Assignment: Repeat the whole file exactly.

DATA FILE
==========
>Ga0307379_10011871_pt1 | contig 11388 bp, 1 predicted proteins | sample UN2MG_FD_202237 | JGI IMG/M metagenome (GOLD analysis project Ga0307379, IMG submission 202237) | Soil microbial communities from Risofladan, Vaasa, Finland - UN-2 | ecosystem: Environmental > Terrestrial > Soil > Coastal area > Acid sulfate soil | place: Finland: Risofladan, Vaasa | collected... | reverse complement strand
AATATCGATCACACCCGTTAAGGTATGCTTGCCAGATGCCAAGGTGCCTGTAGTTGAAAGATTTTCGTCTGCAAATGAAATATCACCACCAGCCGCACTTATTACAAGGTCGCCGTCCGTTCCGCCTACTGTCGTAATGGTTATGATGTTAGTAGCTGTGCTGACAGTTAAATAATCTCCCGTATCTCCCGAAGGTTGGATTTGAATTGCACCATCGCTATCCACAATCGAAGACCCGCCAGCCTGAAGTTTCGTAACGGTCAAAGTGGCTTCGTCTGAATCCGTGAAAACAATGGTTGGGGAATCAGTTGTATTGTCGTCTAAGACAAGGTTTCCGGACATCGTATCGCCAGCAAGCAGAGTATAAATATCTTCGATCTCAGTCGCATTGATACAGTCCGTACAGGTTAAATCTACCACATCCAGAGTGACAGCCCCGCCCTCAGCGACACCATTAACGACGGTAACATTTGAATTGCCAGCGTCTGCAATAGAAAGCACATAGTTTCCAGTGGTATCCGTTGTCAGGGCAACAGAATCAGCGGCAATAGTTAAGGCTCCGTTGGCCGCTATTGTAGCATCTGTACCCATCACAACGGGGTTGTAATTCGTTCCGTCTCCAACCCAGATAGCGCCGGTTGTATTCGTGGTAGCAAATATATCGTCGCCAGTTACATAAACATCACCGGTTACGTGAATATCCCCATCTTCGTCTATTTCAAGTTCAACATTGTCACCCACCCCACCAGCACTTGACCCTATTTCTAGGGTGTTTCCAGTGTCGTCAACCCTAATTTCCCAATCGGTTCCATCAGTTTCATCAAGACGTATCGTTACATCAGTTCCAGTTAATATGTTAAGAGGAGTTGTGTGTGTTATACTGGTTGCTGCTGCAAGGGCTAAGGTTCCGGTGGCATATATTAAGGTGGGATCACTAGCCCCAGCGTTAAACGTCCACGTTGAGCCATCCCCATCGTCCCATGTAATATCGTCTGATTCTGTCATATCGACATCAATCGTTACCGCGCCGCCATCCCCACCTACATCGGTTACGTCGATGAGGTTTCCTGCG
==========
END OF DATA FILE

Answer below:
>Ga0307379_10011871_pt1 | contig 11388 bp, 1 predicted proteins | sample UN2MG_FD_202237 | JGI IMG/M metagenome (GOLD analysis project Ga0307379, IMG submission 202237) | Soil microbial communities from Risofladan, Vaasa, Finland - UN-2 | ecosystem: Environmental > Terrestrial > Soil > Coastal area > Acid sulfate soil | place: Finland: Risofladan, Vaasa | collected... | reverse complement strand
AATATCGATCACACCCGTTAAGGTATGCTTGCCAGATGCCAAGGTGCCTGTAGTTGAAAGATTTTCGTCTGCAAATGAAATATCACCACCAGCCGCACTTATTACAAGGTCGCCGTCCGTTCCGCCTACTGTCGTAATGGTTATGATGTTAGTAGCTGTGCTGACAGTTAAATAATCTCCCGTATCTCCCGAAGGTTGGATTTGAATTGCACCATCGCTATCCACAATCGAAGACCCGCCAGCCTGAAGTTTCGTAACGGTCAAAGTGGCTTCGTCTGAATCCGTGAAAACAATGGTTGGGGAATCAGTTGTATTGTCGTCTAAGACAAGGTTTCCGGACATCGTATCGCCAGCAAGCAGAGTATAAATATCTTCGATCTCAGTCGCATTGATACAGTCCGTACAGGTTAAATCTACCACATCCAGAGTGACAGCCCCGCCCTCAGCGACACCATTAACGACGGTAACATTTGAATTGCCAGCGTCTGCAATAGAAAGCACATAGTTTCCAGTGGTATCCGTTGTCAGGGCAACAGAATCAGCGGCAATAGTTAAGGCTCCGTTGGCCGCTATTGTAGCATCTGTACCCATCACAACGGGGTTGTAATTCGTTCCGTCTCCAACCCAGATAGCGCCGGTTGTATTCGTGGTAGCAAATATATCGTCGCCAGTTACATAAACATCACCGGTTACGTGAATATCCCCATCTTCGTCTATTTCAAGTTCAACATTGTCACCCACCCCACCAGCACTTGACCCTATTTCTAGGGTGTTTCCAGTGTCGTCAACCCTAATTTCCCAATCGGTTCCATCAGTTTCATCAAGACGTATCGTTACATCAGTTCCAGTTAATATGTTAAGAGGAGTTGTGTGTGTTATACTGGTTGCTGCTGCAAGGGCTAAGGTTCCGGTGGCATATATTAAGGTGGGATCACTAGCCCCAGCGTTAAACGTCCACGTTGAGCCATCCCCATCGTCCCATGTAATATCGTCTGATTCTGTCATATCGACATCAATCGTTACCGCGCCGCCATCCCCACCTACATCGGTTACGTCGATGAGGTTTCCTGCG